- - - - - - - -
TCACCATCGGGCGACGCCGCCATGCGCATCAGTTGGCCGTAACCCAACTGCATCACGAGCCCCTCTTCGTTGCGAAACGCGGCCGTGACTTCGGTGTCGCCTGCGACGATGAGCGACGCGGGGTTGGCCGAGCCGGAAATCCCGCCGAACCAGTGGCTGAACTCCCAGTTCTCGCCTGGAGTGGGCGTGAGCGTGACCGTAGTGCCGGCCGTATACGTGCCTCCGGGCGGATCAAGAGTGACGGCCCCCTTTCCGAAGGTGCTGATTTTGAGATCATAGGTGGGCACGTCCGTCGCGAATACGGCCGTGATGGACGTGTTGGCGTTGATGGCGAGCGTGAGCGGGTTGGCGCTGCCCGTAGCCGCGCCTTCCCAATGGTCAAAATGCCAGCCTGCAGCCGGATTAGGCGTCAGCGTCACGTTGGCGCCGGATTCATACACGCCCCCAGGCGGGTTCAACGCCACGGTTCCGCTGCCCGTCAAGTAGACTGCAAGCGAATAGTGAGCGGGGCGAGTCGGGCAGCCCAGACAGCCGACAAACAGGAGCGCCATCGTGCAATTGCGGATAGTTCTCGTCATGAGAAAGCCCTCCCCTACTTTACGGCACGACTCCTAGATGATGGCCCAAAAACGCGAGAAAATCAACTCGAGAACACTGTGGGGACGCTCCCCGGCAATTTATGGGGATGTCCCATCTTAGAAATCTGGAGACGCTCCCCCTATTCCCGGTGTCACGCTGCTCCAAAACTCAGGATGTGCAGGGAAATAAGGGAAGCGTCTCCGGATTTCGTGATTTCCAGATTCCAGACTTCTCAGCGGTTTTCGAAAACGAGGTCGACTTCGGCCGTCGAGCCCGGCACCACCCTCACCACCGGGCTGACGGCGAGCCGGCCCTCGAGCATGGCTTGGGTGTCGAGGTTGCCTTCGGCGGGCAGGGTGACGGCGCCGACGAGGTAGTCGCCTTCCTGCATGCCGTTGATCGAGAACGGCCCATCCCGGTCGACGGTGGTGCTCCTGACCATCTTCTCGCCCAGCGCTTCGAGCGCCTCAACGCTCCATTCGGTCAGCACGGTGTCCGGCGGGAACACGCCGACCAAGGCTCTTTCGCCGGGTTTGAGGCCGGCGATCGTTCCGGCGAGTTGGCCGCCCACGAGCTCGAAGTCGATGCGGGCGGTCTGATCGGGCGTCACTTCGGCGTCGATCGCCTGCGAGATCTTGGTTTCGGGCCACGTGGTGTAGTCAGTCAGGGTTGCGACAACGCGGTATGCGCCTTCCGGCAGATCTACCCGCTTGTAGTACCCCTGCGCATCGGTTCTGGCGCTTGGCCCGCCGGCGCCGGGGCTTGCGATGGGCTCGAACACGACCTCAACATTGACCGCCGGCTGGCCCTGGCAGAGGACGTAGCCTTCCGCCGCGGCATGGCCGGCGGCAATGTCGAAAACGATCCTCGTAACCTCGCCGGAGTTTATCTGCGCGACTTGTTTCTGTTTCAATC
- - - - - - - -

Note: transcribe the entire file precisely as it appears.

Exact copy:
TCACCATCGGGCGACGCCGCCATGCGCATCAGTTGGCCGTAACCCAACTGCATCACGAGCCCCTCTTCGTTGCGAAACGCGGCCGTGACTTCGGTGTCGCCTGCGACGATGAGCGACGCGGGGTTGGCCGAGCCGGAAATCCCGCCGAACCAGTGGCTGAACTCCCAGTTCTCGCCTGGAGTGGGCGTGAGCGTGACCGTAGTGCCGGCCGTATACGTGCCTCCGGGCGGATCAAGAGTGACGGCCCCCTTTCCGAAGGTGCTGATTTTGAGATCATAGGTGGGCACGTCCGTCGCGAATACGGCCGTGATGGACGTGTTGGCGTTGATGGCGAGCGTGAGCGGGTTGGCGCTGCCCGTAGCCGCGCCTTCCCAATGGTCAAAATGCCAGCCTGCAGCCGGATTAGGCGTCAGCGTCACGTTGGCGCCGGATTCATACACGCCCCCAGGCGGGTTCAACGCCACGGTTCCGCTGCCCGTCAAGTAGACTGCAAGCGAATAGTGAGCGGGGCGAGTCGGGCAGCCCAGACAGCCGACAAACAGGAGCGCCATCGTGCAATTGCGGATAGTTCTCGTCATGAGAAAGCCCTCCCCTACTTTACGGCACGACTCCTAGATGATGGCCCAAAAACGCGAGAAAATCAACTCGAGAACACTGTGGGGACGCTCCCCGGCAATTTATGGGGATGTCCCATCTTAGAAATCTGGAGACGCTCCCCCTATTCCCGGTGTCACGCTGCTCCAAAACTCAGGATGTGCAGGGAAATAAGGGAAGCGTCTCCGGATTTCGTGATTTCCAGATTCCAGACTTCTCAGCGGTTTTCGAAAACGAGGTCGACTTCGGCCGTCGAGCCCGGCACCACCCTCACCACCGGGCTGACGGCGAGCCGGCCCTCGAGCATGGCTTGGGTGTCGAGGTTGCCTTCGGCGGGCAGGGTGACGGCGCCGACGAGGTAGTCGCCTTCCTGCATGCCGTTGATCGAGAACGGCCCATCCCGGTCGACGGTGGTGCTCCTGACCATCTTCTCGCCCAGCGCTTCGAGCGCCTCAACGCTCCATTCGGTCAGCACGGTGTCCGGCGGGAACACGCCGACCAAGGCTCTTTCGCCGGGTTTGAGGCCGGCGATCGTTCCGGCGAGTTGGCCGCCCACGAGCTCGAAGTCGATGCGGGCGGTCTGATCGGGCGTCACTTCGGCGTCGATCGCCTGCGAGATCTTGGTTTCGGGCCACGTGGTGTAGTCAGTCAGGGTTGCGACAACGCGGTATGCGCCTTCCGGCAGATCTACCCGCTTGTAGTACCCCTGCGCATCGGTTCTGGCGCTTGGCCCGCCGGCGCCGGGGCTTGCGATGGGCTCGAACACGACCTCAACATTGACCGCCGGCTGGCCCTGGCAGAGGACGTAGCCTTCCGCCGCGGCATGGCCGGCGGCAATGTCGAAAACGATCCTCGTAACCTCGCCGGAGTTTATCTGCGCGACTTGTTTCTGTTTCAATC